A native of Wilmington, Delaware, Jonathan Pieslak (born 1974) is an Associate Professor at The City College of New York and the Graduate Center, CUNY. His music has been performed and broadcast throughout the United States and internationally, entailing recent collaborations with the Kiev Philharmonic, the Plainfield Symphony Orchestra, the Iktus Percussion Quartet, the North/South Consonance, and the Oregon Bach Festival, and receiving acclaim as “a powerful and intense statement” (in The Michigan Daily) and “especially inspired” (in The Eugene Register-Guard).
Notes from the Composer
Tuesday, June 15, 2010
Performed by the Kiev Philharmonic, conducted by Robert Ian Winstin
I have often been fascinated and disturbed by my inability to turn away from grotesque images. Media coverage and the Internet expose us, first hand, to intensely graphic images of human suffering, and many times I question why I am so captivated by brutality, while at the same time finding it disgusting.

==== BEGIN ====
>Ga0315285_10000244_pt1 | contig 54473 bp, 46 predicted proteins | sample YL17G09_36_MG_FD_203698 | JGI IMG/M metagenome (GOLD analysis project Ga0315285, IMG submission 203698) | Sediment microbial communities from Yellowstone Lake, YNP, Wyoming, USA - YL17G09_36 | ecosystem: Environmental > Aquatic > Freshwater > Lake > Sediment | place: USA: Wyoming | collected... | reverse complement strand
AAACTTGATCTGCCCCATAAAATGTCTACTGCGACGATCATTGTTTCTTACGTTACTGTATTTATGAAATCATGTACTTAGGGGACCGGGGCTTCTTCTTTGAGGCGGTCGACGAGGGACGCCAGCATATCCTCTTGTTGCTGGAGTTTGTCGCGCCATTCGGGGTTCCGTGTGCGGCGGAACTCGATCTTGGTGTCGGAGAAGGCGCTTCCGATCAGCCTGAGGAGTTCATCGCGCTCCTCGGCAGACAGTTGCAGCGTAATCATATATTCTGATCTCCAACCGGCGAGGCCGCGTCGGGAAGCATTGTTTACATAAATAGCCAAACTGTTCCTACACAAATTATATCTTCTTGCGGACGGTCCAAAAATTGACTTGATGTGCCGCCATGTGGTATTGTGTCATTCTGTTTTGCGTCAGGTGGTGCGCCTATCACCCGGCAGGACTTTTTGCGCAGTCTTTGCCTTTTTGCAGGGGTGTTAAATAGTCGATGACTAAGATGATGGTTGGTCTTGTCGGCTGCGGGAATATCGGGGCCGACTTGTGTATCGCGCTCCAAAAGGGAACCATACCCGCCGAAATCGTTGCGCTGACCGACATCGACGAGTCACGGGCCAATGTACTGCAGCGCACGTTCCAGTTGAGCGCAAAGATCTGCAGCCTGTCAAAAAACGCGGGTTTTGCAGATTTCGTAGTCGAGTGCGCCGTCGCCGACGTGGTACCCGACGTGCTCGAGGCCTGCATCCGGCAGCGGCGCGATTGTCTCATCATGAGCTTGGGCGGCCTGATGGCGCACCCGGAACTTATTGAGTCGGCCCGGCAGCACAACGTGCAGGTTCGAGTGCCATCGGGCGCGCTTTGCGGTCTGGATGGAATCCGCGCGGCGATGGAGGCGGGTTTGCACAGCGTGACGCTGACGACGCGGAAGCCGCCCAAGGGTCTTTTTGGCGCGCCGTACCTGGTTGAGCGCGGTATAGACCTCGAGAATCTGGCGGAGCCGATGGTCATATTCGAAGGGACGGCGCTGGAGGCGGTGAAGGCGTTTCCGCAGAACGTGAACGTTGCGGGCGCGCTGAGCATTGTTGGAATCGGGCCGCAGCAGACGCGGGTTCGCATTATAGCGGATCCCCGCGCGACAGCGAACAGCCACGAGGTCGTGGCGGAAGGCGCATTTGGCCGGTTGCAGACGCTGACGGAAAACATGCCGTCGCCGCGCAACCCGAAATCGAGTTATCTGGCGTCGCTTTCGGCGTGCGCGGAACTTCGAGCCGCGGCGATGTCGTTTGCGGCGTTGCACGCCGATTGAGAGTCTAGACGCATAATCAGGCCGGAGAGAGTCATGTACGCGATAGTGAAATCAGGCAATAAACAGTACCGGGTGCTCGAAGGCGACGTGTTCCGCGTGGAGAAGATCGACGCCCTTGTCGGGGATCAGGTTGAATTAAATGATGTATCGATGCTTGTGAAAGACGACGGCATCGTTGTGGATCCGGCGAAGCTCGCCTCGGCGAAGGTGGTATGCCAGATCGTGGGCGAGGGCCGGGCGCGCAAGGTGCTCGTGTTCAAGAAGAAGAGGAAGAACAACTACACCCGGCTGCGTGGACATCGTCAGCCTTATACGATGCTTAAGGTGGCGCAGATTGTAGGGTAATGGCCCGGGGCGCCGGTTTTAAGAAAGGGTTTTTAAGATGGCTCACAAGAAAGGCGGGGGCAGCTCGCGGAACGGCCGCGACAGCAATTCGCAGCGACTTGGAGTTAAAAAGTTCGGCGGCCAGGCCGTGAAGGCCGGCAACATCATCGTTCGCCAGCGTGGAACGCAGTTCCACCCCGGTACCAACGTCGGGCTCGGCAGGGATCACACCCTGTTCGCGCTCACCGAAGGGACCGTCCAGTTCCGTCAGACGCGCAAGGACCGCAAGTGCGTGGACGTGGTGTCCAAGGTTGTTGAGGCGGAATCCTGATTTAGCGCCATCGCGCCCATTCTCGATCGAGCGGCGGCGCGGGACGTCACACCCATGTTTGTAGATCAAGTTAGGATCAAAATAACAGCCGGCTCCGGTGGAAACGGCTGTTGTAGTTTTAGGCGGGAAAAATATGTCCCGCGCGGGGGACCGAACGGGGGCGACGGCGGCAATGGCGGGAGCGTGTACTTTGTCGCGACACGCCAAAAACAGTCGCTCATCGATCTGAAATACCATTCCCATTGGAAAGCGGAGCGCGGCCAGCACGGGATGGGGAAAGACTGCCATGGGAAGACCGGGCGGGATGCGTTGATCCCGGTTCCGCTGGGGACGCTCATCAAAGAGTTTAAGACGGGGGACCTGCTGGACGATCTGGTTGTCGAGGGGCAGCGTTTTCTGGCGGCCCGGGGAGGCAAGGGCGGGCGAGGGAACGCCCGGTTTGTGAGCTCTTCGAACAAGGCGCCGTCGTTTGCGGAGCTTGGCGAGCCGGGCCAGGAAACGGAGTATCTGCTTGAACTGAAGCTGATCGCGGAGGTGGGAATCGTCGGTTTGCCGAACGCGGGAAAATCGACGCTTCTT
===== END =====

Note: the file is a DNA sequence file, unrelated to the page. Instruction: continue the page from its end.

In Inertia, a single pitch, A, is sustained throughout the entire work and passed among all instrumental groups, representing the brutality that is an addiction of our culture. Sometimes audible and sometimes covered up, the sustained pitch is confronted by the music of the piece, which attempts to drown it out. However, as the final percussion crescendo seemingly wipes away the symbolic infatuation with violence, the sustained pitch outlasts the music’s efforts to turn away from it.
Inertia was commissioned in 2003 by the American Composers Forum and the Jerome Foundation and was premiered in 2005 by the Plainfield Symphony Orchestra under the direction of Sabin Pautza.
Replisome Strands/ Facades
Performed by the Anubis Saxophone Quartet
Replisome Strands and Facades, from 2010, are two miniatures for saxophone quartet. Replisome Strands was derived from an idea I had while watching a movie about the replication of DNA. I was fascinated at how enzymes would bind DNA but would occasionally goof up, resulting in mutations. Replisome Strands takes this idea as the instruments follow one another’s patterns in slight mutations.
Facades is a hodgepodge of sections and ideas that intermittently pokes fun at itself through some of the best (or worst, depending on your taste; see if you can catch the quotes) music for the saxophone.